It’s Donald Trump’s fault. Somehow, all sorts of things these days can be traced back to the U.S. president — Canada’s recent troubles with China included.
China had detained two Canadians and sentenced another to death after a high-profile executive of the Asian country’s Huawei Technologies was arrested in Vancouver in December. Observers have called the moves retaliation.
The United States should bear some responsibility, and not just because Huawei’s Meng Wanzhou, daughter of its founder, was arrested due to an American extradition request.
China’s retaliation is part of a broader pattern of increasingly aggressive behaviour on the world stage. It has the gall to do so only because of the United States’ shrinking international footprint.
Not everyone liked it when Team America played world police the last decades. But we all benefited in a way that is increasingly apparent: the United States had provided a counterweight to the rising China.
China hasn’t always acted the way it does, aggressively pressing territorial claims in theSouth China Sea and Taiwan, riding roughshod over Hong Kong’s freedoms and carving Africa like a cake. If we recall the 2001 U.S.-China spy-plane confrontation, that got resolved so civilly that internally, the Chinese government was accused of weakness.
China’s boldness comes not just from the United States’ tangible retreats: its pulling out of Syria, Afghanistan and the Trans-Pacific Partnership. When Trump courts dictators, spurns allies and derides globalization, when everything he does gets leaked to media and senior officials constantly leave, China sees weakness to be exploited.
To be sure, the rise of China’s hardline President Xi Jinping predates Trump, and the country has not retaliated directly against the United States, which seeks Meng for her alleged role in violating Iran sanctions, which she denies.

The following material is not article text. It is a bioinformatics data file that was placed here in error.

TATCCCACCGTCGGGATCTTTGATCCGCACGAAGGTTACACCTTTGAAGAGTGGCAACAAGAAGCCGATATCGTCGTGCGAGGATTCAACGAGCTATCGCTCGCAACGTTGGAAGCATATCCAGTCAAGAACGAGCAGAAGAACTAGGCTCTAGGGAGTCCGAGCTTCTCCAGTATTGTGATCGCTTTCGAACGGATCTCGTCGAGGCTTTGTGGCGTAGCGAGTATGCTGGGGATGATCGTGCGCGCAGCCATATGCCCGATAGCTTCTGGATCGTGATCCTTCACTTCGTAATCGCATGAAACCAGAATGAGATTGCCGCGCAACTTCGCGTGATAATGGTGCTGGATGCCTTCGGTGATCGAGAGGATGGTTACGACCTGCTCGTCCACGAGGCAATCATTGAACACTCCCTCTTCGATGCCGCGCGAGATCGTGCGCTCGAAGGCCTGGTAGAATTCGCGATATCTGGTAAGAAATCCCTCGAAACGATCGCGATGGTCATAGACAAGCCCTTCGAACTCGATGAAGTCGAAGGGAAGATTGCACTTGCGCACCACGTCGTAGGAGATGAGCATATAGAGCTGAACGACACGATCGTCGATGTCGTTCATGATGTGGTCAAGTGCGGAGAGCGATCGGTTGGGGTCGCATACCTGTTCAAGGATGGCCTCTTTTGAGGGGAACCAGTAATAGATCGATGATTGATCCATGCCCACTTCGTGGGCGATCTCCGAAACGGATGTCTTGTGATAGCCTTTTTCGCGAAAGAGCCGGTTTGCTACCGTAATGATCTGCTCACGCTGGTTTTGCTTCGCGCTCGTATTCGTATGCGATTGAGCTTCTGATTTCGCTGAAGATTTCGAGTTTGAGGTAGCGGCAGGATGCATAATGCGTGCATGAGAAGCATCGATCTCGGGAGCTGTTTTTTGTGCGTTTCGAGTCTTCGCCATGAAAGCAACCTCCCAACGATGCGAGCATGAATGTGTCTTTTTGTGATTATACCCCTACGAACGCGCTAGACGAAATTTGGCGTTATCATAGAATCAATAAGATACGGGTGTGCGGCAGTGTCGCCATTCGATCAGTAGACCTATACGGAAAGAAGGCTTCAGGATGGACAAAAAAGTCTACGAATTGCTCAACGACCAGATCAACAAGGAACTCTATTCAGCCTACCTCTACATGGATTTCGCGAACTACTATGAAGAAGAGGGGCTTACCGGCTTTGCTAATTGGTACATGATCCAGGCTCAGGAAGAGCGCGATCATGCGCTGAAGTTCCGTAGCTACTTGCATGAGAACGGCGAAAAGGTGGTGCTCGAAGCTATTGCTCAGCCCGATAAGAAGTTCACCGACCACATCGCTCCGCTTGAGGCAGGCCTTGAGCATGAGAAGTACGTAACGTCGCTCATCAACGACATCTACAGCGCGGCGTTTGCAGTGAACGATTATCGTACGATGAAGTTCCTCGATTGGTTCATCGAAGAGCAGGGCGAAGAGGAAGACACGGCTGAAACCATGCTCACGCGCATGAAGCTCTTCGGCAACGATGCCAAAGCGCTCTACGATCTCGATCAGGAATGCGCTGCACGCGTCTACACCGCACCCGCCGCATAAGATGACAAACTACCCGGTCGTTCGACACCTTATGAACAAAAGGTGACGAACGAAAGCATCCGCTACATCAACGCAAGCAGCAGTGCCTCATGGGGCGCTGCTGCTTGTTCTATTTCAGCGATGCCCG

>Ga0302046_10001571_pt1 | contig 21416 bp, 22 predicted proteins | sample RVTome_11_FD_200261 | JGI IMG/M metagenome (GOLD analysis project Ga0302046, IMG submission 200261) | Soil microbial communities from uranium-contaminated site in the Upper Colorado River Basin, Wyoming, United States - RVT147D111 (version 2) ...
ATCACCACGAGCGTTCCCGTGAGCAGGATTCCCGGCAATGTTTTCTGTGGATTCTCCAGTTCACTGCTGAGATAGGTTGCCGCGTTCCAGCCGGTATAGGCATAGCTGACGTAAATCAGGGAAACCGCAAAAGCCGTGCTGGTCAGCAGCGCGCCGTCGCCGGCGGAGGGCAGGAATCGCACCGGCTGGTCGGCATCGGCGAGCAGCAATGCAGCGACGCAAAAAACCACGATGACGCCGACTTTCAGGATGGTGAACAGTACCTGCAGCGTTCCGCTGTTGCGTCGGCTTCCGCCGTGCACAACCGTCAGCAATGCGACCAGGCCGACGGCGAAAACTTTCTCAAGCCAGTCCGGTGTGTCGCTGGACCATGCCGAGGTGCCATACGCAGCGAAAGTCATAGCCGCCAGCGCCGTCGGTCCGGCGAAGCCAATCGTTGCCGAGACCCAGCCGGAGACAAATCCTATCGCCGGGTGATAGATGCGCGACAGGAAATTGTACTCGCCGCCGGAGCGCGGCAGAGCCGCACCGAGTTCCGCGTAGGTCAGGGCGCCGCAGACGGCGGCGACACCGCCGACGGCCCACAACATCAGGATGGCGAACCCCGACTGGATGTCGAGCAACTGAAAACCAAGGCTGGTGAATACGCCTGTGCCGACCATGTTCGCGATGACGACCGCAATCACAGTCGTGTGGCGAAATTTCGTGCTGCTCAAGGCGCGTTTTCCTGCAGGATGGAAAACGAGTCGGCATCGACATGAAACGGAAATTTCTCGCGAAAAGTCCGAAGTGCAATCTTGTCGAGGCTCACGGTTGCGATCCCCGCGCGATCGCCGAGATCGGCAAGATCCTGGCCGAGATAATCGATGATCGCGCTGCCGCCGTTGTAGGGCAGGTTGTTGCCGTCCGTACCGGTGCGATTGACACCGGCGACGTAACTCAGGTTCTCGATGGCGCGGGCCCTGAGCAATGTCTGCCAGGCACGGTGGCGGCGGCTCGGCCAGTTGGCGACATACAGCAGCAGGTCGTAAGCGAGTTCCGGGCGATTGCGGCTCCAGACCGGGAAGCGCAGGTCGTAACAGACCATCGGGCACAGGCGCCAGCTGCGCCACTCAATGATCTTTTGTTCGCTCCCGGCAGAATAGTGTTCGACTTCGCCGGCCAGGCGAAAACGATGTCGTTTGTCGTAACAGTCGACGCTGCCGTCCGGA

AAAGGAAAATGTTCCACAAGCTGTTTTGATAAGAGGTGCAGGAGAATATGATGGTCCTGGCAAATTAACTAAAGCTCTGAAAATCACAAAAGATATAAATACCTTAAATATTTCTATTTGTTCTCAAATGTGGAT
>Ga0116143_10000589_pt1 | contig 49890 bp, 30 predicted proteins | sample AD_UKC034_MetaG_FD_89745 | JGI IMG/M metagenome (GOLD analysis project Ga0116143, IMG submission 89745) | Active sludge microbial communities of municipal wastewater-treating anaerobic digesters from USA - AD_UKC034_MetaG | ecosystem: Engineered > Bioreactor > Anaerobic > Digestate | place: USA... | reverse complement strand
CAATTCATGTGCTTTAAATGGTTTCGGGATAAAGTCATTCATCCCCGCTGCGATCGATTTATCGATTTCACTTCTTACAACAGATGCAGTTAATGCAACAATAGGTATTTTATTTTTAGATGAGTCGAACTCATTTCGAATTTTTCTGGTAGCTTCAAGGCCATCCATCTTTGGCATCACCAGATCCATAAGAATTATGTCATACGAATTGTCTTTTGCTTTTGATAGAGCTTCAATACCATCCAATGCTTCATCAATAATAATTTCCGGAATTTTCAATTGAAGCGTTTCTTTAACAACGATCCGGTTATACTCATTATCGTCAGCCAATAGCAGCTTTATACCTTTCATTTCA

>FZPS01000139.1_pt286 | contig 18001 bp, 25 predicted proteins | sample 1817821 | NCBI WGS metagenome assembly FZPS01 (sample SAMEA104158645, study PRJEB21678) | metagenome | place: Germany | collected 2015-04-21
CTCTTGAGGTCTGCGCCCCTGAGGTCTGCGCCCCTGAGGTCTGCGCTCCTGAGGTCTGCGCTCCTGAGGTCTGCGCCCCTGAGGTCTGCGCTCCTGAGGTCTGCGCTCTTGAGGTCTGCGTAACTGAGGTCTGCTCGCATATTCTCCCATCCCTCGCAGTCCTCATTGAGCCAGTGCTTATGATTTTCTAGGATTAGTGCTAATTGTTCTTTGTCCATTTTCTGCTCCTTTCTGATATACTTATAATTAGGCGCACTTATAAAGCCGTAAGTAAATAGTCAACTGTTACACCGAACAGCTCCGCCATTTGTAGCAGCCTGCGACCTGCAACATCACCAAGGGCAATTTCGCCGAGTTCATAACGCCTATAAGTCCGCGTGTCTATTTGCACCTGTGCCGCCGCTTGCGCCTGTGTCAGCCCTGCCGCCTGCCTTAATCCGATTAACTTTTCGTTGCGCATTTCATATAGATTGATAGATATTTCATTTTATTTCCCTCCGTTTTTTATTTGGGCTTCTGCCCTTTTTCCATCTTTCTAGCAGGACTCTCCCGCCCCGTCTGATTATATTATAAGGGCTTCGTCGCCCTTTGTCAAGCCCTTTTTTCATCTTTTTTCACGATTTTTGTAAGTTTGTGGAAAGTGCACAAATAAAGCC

But in the United States’ retreat and chaotic administration, China clearly saw a void it can fill and the mandate to ride unchecked. Lashing out at Canada was not just retaliation, it was a message to the world.
It is telling when China’s foreign affairs spokeswoman said last week, Canada’s “so-called allies could be counted on 10 fingers.”
The best lies have bits of truth. Few stand with Canada publicly. When Prime Minister Justin Trudeau made the rounds lobbying world leaders, readouts from many conversations show they only “discussed” China’s retaliation, with few countries saying anything definitive.
Countries, including the United States, did stand up, but some only barely. Australian’s acting foreign minister said his country was “deeply concerned.” China doesn’t care about the world’s stern statements. But that wasn’t even stern.
Speaking up was easy, and words had value, only when big brother U.S.A. roamed the world with its big stick.
Now, on top of everything, the United States can’t even keep its government open. It is closed over budgetary disputes and can’t pay its coast guard. The White House has no cooks and has to order fast food.
China’s bold because the lone country willing and capable of challenging it can’t buy anything more than a hamburger.